In the feast-or-famine world of bridge construction, Bettendorf's downtown is in a feasting phase.
For years, we watched businesses in the I-74 bridge corridor succumbed to buyouts by the two state departments of transportation. Most of the casualties were in Bettendorf.
For a while, it got quiet. Then, the rebuilding and realignment of feeder roads kept us on our toes.
Now, every time you cross the bridge, there's something new to see when you look over the sides. Workers on platform barges on the Mississippi River are working on underwater piers, and foundation work for ramp pillars is well under way in Bettendorf.
But we're also circling back to downtown developments.
With the demolition later this month of the old Twin Bridges Motor Inn, another set of developments is piggybacking on the promise of a captive audience.
The 132-unit apartment development that will replace Twin Bridges will deliver hundreds of new residents to Bettendorf's downtown. As is always the case with new housing trends, developments to support them will be in demand.
Kevin Koellner is on top of it.
The president of Build to Suit, Koellner's company is the general contractor for the five-story apartment complex that is going on the Twin Bridges site. Des Moines-based Newbury Living is the developer on the $22 million project.
Koellner has bought two of the three buildings due north of Twin Bridges and has a contract to buy the third. Beginning just west of Bettendorf City Hall, the buildings have multiple addresses, from 1542 to 1530 State St. They've also had multiple tenants over the years, most recently, Blake's Trading Post, Ed's TV & Appliance and, in the farthest west of the trio, Bettendorf Arcade.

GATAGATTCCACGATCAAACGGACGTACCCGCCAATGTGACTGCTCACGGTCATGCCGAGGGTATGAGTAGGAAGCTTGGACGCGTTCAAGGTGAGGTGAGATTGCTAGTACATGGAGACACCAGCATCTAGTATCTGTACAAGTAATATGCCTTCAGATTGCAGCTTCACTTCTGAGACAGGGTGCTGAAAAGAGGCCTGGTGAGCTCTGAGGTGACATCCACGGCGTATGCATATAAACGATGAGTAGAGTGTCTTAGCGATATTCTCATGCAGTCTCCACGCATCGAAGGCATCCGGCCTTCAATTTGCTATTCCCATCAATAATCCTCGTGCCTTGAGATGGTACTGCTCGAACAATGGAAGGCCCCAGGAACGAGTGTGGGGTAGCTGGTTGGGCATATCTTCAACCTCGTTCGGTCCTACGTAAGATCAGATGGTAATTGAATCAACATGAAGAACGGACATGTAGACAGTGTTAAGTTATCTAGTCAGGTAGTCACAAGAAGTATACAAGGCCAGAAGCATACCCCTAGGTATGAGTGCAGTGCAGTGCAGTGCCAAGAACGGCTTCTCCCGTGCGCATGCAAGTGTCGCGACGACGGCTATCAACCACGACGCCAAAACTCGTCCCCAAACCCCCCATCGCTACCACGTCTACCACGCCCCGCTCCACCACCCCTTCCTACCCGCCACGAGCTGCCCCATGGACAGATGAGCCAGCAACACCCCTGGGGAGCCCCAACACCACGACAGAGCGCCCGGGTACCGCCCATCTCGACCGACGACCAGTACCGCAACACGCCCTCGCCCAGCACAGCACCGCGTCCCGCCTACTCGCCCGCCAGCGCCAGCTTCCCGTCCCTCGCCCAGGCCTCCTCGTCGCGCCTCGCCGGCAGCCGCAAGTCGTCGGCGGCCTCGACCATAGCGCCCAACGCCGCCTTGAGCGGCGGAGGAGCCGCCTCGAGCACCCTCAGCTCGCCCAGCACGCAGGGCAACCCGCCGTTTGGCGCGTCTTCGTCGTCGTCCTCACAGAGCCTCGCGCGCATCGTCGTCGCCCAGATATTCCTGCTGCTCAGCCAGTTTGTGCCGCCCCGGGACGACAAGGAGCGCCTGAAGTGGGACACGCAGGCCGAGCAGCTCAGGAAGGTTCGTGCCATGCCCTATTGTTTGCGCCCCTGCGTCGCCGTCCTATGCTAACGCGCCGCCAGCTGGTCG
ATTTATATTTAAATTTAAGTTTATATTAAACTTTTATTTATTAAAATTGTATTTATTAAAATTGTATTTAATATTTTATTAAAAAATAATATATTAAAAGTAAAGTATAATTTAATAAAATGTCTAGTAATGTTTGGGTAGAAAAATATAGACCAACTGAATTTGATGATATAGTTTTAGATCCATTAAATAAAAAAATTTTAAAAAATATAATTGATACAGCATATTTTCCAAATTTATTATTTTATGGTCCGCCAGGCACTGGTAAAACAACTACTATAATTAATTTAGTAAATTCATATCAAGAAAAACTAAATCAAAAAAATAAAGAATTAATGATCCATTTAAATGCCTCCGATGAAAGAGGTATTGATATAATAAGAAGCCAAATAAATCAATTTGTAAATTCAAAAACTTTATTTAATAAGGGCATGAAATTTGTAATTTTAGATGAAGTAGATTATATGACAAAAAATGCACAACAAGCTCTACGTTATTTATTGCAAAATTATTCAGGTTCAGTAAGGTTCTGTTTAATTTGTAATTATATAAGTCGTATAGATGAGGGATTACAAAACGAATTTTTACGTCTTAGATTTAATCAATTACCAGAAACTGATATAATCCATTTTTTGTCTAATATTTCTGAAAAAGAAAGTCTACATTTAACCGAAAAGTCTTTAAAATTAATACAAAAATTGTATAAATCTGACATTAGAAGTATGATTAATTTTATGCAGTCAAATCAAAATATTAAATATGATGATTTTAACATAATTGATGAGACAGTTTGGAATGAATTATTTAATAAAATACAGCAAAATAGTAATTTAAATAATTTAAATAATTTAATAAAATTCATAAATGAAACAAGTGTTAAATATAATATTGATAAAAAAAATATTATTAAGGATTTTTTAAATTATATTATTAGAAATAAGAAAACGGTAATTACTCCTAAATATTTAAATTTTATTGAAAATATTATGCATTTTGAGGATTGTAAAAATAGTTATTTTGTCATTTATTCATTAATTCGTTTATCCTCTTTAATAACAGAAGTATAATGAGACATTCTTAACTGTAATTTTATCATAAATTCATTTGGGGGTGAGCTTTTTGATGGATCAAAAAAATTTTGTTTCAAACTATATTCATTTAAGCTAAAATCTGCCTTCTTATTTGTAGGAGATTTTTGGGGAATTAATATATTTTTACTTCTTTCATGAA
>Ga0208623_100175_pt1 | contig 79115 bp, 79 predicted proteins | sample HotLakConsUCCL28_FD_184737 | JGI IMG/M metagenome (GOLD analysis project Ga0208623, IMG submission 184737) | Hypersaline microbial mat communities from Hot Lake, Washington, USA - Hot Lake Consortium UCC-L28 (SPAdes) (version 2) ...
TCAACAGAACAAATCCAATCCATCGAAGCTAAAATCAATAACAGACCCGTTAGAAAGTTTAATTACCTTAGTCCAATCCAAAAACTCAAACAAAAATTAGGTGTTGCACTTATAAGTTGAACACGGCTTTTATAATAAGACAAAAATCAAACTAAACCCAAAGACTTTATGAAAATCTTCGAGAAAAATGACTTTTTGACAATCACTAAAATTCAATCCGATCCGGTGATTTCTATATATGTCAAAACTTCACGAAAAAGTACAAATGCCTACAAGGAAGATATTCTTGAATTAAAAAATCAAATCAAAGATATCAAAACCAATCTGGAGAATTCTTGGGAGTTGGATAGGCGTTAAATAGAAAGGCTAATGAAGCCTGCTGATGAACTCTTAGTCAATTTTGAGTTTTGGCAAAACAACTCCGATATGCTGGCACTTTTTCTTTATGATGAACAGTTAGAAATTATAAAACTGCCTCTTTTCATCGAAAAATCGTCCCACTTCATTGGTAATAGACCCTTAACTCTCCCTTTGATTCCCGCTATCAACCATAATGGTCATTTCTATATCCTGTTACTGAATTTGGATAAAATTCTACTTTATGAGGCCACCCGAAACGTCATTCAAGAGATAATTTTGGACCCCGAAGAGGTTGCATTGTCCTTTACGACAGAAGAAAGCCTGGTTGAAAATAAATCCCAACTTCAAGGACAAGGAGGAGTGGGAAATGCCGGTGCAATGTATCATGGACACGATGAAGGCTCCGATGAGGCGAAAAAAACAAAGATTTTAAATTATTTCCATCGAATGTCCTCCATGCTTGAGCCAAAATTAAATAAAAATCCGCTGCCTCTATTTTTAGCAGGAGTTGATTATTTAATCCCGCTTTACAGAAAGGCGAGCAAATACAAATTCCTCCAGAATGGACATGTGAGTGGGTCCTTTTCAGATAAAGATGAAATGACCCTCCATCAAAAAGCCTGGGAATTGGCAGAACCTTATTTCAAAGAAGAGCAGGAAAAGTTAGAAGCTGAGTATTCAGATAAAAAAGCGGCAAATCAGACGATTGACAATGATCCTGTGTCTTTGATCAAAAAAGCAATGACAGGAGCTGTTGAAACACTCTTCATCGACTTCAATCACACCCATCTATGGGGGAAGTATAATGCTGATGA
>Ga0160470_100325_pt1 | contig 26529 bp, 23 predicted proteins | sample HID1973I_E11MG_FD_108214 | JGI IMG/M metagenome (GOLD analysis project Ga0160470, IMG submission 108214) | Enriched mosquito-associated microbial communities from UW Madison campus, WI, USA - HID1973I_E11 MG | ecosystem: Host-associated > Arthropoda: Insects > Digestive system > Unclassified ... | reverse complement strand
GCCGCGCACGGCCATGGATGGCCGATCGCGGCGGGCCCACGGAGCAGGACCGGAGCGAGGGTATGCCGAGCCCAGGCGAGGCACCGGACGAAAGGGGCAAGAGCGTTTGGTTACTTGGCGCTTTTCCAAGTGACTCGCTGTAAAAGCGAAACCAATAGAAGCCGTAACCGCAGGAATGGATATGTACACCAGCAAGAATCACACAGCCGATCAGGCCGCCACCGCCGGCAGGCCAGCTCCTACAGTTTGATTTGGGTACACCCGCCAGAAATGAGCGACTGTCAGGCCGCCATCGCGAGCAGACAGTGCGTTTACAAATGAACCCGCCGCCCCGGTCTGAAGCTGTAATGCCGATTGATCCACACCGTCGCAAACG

"We'll probably come up with something that's mixed-use with possibly a bank to anchor it," Koellner said. "It will be something of some height, given Newbury's project is five stories.
"We've done some work downtown, and it's been a good experience."
Recent environmental reports yielded "no surprises," he said, which means a demo date for the State Street trio is likely this fall.
Meanwhile, city officials are adding more features to their plans to make their municipal campus complement all that is new around it. The fire station will be getting another bay for its trucks, pushing it right over to the property line with the new apartment complex.
And Economic Development Director Jeff Reiter said some changes in the lay of the land creates opportunities for the city's downtown presence. With the fire department expansion, part of 16th Street will be vacated, leaving a continuous walking-path opportunity from City Hall to the pedestrian points at the new bridge.
The drawings for specific landscaping plans are likely to be revealed next week, Reiter said, but some of the elements are certain: A stamped concrete plaza will have a walking path to the plaza at the new bridge. The City Hall plaza will contain a permanent sculpture pad and water feature, "making it a focal point," he said.
"Ours is another plan to complement the growth we're already seeing," he said. "We know that retail follows residential growth, and we look forward to seeing Mr. Koellner's development plan. It's our intent to stay on top of what's left and see more developments that complement what we're seeing now."
Reiter said the new apartment complex is particularly promising, calling Newbury Living president Frank Levy, "a really big quality-of-life kind of guy."
"He has rooftop fire pits going in, and he's offering river views right along a major bike path. With the new bridge, we have literally billions of dollars being invested in downtown Bettendorf right now. Even without the bridge, we have millions upon millions being invested."
Along with the major projects, smaller ones are under way, too, he said. Several downtown businesses are taking advantage of facade-improvement grants, big and small. From an $85,000 improvement at Trattoria Tiramisu, 18th and State streets, to a much smaller facade improvement at Bettendorf Muffler, the downtown work is widespread.
"It's a new adventure every day," Reiter said.
And he's right. There's no fun in famine.